Wednesday, June 17, 2009


I am extremely short on time, and while I have several long-ish things that I want to say, I wouldn't do them service if I were to try now. My brother, sister-in-law, neices, and nephew are all coming to visit (and stay with us!) later this afternoon, through Sunday. Yes, for five days, we're going to have four adults and four children all living in our little three bedroom house. It's going to be hectic. But sometime next week, after they're gone, I should really write an update on the shitty state of my graduate career, and my advisor's helpful suggestion that even though my department guarantees funding for all PhD students, all the way until they graduate, she believes that having a child should negate that guarantee, thereby forcing all PhD students who become mothers to drop out of the program. Um, yeah. And people wonder why there aren't more women in academia.

Anyway, my real topic for today is not my frakking advisor who has been lying to me for the past year and is suddenly threatening to make it difficult for S and me to pay our mortgage, for no good reason other than the fact that she never had children and therefore believes that nobody else should, either. No, my real topic is a follow up on this topic from last July. I wrote about my friends, T and H, who I heard, through a long and convoluted grapevine, were having fertility problems. They had never said anything to us, but starting when we announced that we were expecting, they had been avoiding us. Well, avoiding us, along with all of our pregnant or child-enabled friends, which is almost everyone they're friends with. I was trying to decide whether I should say something to H about infertility, offer sympathy, etc., but ultimately decided that I didn't know enough about their situation to bring it up.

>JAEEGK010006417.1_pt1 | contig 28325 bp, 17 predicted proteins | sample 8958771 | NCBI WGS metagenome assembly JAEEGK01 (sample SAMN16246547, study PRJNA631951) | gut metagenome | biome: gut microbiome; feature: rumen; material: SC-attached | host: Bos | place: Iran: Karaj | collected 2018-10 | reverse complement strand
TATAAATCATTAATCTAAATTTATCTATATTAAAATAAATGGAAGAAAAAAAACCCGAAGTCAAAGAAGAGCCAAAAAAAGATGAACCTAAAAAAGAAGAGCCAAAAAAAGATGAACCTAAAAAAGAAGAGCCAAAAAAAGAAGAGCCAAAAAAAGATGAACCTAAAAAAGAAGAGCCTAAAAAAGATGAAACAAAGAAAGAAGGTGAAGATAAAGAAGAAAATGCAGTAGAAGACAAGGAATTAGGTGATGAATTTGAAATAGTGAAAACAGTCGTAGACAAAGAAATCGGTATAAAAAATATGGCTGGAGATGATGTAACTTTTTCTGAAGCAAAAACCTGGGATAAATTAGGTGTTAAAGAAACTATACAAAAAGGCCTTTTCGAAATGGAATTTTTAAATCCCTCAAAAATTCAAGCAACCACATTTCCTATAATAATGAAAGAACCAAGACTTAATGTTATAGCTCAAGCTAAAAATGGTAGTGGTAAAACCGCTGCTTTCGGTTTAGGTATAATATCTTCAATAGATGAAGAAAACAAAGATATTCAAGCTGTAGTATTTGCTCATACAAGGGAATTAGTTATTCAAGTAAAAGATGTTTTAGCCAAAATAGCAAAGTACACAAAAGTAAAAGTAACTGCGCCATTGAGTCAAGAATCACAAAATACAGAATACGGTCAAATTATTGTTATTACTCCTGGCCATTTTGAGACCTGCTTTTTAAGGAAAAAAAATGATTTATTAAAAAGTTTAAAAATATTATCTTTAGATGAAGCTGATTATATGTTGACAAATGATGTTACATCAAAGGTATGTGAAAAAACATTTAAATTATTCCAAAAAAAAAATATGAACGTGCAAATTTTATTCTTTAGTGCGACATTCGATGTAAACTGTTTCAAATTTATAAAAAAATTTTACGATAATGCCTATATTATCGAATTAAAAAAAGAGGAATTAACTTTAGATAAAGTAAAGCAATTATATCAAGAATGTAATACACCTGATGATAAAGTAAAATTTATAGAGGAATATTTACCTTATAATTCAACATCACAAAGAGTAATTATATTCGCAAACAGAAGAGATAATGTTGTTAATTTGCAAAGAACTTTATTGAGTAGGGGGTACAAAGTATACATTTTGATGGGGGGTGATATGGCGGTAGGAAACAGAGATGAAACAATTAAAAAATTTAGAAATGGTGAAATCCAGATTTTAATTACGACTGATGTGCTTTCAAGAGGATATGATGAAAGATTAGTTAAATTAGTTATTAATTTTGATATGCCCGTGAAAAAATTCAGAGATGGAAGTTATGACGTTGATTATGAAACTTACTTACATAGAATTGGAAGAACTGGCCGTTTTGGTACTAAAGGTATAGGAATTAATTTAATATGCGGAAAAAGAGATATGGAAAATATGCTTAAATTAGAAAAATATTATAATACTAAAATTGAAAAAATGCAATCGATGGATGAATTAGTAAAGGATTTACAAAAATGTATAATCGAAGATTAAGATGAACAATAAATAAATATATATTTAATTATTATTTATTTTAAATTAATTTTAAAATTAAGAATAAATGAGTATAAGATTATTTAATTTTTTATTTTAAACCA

Anyway, I know more now, so here's the happy conclusion to that story. Yes, T and H were having fertility problems. They are the only people we know who faced this particular problem other than us. In July, as I was trying to figure out whether to offer support of some kind, they were actually going through their first round of IVF. Happily, it was successful, and they are now the proud parents of a 2-month-old baby girl. After they announced their pregnancy, I had a very brief conversation with H about how infertility really really sucks, but she was much more interested in interrogating me about cloth diapers and car seats, which makes for a much happier conversation.

Yay! Sometimes the world is wonderful, eh?

More later about how I might be forced to drop out of school because my advisor has decided that she shouldn't have to fund students who are going to use their stipend, in part, to pay for daycare.


  1. frakking is right! That's awful! I am sorry

  2. Yea for your friend, BOO ON THAT ADVISOR! grrrrrrrrrrrrrr

  3. WTF is up with your advisor? You are right about women and academia. It's crap.

  4. OMG. I hope you blog about it soon, because you were like the only person I had as a role model who said "My advisor has been really supportive."

    I can't believe she would say that to you, or think that women who have kids in grad school should be penalized. I am so mad on your behalf right now....

  5. Hooray for T&H. Boo for the advisor. Big, big boo. I don't get why the uses to which one puts one's stipend should matter to anyone else.

  6. Yeah for your friends. and boo on your advisor. Is there an omsbudsman or something that you can approach. Your situation sounds like discrimination, I would visit the student legal centre.

  7. Can you sue for discrimination? I mean it sounds really blatant and it would be an open & shut case! How terrible! Can you take it to the dean? Can you transfer? I am so sorry you have to deal with that during what should be an enjoyable summer.


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